It's true that's she's shown up at our front door in a black cape and witch's hat, but that was just Halloween. We had no idea about this.
She approached the topic with caution, possibly because she didn't want to be laughed off the tarmac. "Now this is hard to believe," she began, "but a friend told me. . ."
Mina -- our wasp consultant
And so she explained, with a healthy dose of skepticism, what can only be described as a magical, mysterious practice that defies rational explanation. And like most things that have no earthly explanation, require blind faith. Here goes, my friends:
Take an ordinary ziploc bag, fill it with water, put in four copper pennies, tie it off and hang it up. Wasps, flies and other pesky insects won't come near.
Yeah, right.
Out of respect for his dear neighbor, Stan politely thanked the nice lady for her advice and promised that he would probably try it some time.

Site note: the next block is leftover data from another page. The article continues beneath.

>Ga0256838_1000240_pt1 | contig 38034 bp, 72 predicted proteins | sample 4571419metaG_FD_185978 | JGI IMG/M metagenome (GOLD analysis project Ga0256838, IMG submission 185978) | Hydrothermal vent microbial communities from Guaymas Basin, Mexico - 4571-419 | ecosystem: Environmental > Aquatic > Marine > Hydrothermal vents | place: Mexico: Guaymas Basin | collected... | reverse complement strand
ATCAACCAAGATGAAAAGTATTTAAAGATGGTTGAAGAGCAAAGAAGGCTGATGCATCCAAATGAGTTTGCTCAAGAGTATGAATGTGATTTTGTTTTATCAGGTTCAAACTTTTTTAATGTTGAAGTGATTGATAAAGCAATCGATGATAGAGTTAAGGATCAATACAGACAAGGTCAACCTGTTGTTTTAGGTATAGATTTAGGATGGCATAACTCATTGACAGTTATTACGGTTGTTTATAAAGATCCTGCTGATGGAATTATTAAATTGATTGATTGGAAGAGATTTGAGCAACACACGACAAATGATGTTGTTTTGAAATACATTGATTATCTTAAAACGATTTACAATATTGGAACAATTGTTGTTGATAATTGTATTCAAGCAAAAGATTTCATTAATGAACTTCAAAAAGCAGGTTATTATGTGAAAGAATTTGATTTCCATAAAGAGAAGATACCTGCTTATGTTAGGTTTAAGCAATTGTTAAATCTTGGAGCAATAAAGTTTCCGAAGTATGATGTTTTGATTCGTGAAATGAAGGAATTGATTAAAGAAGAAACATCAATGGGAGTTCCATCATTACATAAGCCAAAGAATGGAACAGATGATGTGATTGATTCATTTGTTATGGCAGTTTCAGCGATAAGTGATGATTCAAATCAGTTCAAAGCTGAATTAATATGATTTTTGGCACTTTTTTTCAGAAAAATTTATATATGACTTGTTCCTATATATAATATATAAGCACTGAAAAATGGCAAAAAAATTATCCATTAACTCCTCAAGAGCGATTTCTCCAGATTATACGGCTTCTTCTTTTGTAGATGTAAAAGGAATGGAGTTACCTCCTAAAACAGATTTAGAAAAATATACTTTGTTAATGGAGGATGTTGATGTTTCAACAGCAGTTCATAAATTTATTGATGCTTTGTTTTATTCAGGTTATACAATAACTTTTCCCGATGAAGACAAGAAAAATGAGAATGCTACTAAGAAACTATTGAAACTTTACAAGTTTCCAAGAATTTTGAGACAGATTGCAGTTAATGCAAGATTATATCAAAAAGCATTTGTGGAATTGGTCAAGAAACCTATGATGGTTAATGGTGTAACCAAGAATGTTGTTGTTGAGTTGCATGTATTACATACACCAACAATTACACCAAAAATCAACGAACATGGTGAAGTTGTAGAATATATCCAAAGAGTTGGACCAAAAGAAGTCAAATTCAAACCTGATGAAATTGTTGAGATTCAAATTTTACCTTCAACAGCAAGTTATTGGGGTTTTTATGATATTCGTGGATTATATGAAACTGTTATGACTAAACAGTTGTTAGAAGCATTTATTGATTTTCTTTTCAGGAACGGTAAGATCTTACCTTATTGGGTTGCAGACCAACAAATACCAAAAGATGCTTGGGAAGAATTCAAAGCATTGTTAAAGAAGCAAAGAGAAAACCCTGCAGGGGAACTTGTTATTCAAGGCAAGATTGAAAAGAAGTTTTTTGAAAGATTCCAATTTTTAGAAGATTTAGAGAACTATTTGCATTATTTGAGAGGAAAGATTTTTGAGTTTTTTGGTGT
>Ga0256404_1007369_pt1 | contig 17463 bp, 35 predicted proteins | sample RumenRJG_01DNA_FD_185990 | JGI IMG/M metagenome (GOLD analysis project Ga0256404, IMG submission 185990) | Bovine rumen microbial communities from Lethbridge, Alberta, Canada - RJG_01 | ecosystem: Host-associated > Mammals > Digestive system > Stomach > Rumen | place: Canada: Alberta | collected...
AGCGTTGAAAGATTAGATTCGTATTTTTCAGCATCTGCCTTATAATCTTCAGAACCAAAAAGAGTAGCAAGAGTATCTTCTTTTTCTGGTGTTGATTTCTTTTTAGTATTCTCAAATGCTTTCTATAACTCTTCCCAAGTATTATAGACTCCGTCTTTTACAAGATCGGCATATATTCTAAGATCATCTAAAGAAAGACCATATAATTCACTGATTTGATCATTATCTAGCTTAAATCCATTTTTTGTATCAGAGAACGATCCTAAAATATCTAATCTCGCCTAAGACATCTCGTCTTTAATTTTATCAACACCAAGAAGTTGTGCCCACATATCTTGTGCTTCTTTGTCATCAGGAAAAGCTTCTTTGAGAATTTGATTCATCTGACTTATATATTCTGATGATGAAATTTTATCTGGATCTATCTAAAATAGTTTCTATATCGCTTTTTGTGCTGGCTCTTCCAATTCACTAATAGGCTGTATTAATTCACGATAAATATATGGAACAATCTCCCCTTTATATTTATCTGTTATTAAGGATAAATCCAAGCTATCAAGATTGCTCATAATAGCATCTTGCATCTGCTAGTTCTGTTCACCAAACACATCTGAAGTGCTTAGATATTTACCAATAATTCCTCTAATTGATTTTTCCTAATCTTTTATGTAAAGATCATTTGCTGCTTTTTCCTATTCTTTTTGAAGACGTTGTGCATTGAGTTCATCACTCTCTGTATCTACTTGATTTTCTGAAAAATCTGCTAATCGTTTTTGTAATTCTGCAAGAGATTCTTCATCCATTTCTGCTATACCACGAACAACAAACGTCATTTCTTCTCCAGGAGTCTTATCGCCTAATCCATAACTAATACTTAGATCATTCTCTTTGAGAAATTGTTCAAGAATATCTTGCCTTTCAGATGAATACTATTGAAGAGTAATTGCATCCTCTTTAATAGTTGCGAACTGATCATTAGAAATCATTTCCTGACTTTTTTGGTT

Yeah, right.
When he returned home, his good wife immediately shared the skepticism. But a quick Google of "ziploc wasp" brought a plethora hits. Of course, every cockamamie idea has refuge on the internet. But further study of the topic and anonymous testimonials of amazing results prompted Stan to suggest to his wife: "What the heck, what do we have to lose but four cents and a ziploc bag?"
"Our dignity," would have been an answer, but we've lost that before.
So about two months ago, with no fanfare so as not to attract any attention, a water-filled ziploc bag with four pennies in it quietly appeared on Stan and Kathleen Rolfsrud's back deck, right over their barbecue. No one ever needed to know about this.

It's been eight weeks. We don't even notice that ziploc bag hanging there anymore. We also haven't noticed any insects. We've barbecued and relaxed around the outdoor table, unbothered. Occasionally, a scout buzzes by and then disappears. That's it.
Go ahead and laugh. We can't hear you out on the back deck.
Wayne Kasich laughs. He writes from International Falls, where they know about bugs and mosquitoes and pestilence.
"The copper pennies in the baggie trick works really, really well -- if you spray the hell out of yourself with Off before you go sit underneath it."

Tuesday, July 15, 2014